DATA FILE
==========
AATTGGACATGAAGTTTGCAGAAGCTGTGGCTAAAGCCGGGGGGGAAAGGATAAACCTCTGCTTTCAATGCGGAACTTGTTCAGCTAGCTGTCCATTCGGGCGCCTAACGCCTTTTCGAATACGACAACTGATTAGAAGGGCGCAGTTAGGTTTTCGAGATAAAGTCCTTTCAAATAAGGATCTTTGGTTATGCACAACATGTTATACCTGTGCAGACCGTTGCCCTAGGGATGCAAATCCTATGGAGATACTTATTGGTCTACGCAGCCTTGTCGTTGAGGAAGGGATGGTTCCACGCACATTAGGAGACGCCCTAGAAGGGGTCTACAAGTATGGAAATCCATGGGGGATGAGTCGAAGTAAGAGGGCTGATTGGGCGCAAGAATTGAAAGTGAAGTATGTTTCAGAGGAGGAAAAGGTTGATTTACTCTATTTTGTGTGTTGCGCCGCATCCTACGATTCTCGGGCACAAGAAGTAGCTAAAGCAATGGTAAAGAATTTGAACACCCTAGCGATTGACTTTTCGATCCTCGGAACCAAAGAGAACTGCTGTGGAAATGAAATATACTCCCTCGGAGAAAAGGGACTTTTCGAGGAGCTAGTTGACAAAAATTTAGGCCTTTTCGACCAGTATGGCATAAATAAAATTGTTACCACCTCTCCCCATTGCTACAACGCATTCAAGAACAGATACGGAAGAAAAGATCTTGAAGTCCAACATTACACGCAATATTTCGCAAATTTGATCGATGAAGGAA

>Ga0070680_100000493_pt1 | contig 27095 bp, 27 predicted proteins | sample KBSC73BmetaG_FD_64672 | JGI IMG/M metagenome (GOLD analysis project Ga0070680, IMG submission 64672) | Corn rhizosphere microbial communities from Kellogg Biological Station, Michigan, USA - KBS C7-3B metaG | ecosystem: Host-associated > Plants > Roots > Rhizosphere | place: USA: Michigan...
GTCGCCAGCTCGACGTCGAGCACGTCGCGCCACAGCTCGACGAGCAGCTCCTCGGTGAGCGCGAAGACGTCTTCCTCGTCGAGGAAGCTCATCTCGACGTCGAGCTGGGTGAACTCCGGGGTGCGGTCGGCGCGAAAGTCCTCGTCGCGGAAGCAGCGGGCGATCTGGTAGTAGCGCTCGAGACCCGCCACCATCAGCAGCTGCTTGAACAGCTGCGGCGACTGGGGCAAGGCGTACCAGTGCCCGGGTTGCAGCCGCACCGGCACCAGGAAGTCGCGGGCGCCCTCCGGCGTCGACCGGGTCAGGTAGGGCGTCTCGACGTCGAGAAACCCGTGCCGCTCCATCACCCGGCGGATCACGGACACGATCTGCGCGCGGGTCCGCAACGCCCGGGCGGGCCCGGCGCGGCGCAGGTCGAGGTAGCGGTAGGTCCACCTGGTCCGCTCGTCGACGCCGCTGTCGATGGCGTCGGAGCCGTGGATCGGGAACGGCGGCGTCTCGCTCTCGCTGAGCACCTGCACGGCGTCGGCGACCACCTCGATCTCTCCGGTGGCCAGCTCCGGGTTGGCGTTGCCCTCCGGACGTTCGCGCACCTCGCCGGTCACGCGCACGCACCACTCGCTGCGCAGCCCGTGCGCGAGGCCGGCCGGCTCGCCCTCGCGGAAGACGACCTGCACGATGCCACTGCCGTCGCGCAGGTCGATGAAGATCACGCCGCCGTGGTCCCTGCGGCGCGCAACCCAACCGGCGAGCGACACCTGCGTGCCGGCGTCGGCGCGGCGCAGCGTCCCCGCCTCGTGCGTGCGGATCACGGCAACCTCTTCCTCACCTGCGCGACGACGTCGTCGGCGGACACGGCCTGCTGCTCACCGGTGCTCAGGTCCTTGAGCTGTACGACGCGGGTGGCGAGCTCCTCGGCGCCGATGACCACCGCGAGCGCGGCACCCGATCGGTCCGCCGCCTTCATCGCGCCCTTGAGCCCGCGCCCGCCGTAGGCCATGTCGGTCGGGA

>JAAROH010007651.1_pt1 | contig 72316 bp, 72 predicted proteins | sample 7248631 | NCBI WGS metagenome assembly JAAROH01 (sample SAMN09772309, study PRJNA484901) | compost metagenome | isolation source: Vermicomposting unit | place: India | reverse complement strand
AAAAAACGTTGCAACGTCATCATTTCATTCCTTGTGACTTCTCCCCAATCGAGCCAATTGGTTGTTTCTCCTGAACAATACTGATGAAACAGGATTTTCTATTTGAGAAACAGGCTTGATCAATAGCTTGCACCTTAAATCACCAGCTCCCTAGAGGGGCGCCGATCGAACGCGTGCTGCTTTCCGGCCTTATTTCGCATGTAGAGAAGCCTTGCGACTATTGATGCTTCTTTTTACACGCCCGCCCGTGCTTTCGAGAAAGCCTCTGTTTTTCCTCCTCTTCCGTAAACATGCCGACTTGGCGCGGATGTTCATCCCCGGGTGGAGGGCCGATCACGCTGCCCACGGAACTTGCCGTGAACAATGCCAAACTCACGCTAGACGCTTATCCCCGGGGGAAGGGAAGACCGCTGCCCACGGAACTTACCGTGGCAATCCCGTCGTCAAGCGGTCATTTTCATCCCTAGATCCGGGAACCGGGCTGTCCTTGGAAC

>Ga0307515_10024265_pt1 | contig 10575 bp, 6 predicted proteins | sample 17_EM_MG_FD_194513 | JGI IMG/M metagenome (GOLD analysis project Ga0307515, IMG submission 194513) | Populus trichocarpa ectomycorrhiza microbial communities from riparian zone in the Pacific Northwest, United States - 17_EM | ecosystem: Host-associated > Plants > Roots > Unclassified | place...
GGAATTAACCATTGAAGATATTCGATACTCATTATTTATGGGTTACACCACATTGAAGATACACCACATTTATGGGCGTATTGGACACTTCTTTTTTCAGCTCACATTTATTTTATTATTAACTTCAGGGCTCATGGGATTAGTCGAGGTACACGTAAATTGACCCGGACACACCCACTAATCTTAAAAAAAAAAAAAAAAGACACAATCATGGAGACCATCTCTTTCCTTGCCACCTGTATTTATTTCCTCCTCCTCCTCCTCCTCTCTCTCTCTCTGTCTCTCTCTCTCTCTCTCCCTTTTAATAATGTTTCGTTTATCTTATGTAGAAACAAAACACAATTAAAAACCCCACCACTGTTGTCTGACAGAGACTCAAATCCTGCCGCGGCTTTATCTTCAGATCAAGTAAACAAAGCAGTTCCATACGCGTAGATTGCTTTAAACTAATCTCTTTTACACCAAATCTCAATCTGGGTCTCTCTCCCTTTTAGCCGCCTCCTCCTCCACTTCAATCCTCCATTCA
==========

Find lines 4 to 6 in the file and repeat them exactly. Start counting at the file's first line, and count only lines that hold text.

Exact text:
>JAAROH010007651.1_pt1 | contig 72316 bp, 72 predicted proteins | sample 7248631 | NCBI WGS metagenome assembly JAAROH01 (sample SAMN09772309, study PRJNA484901) | compost metagenome | isolation source: Vermicomposting unit | place: India | reverse complement strand
AAAAAACGTTGCAACGTCATCATTTCATTCCTTGTGACTTCTCCCCAATCGAGCCAATTGGTTGTTTCTCCTGAACAATACTGATGAAACAGGATTTTCTATTTGAGAAACAGGCTTGATCAATAGCTTGCACCTTAAATCACCAGCTCCCTAGAGGGGCGCCGATCGAACGCGTGCTGCTTTCCGGCCTTATTTCGCATGTAGAGAAGCCTTGCGACTATTGATGCTTCTTTTTACACGCCCGCCCGTGCTTTCGAGAAAGCCTCTGTTTTTCCTCCTCTTCCGTAAACATGCCGACTTGGCGCGGATGTTCATCCCCGGGTGGAGGGCCGATCACGCTGCCCACGGAACTTGCCGTGAACAATGCCAAACTCACGCTAGACGCTTATCCCCGGGGGAAGGGAAGACCGCTGCCCACGGAACTTACCGTGGCAATCCCGTCGTCAAGCGGTCATTTTCATCCCTAGATCCGGGAACCGGGCTGTCCTTGGAAC

>Ga0307515_10024265_pt1 | contig 10575 bp, 6 predicted proteins | sample 17_EM_MG_FD_194513 | JGI IMG/M metagenome (GOLD analysis project Ga0307515, IMG submission 194513) | Populus trichocarpa ectomycorrhiza microbial communities from riparian zone in the Pacific Northwest, United States - 17_EM | ecosystem: Host-associated > Plants > Roots > Unclassified | place...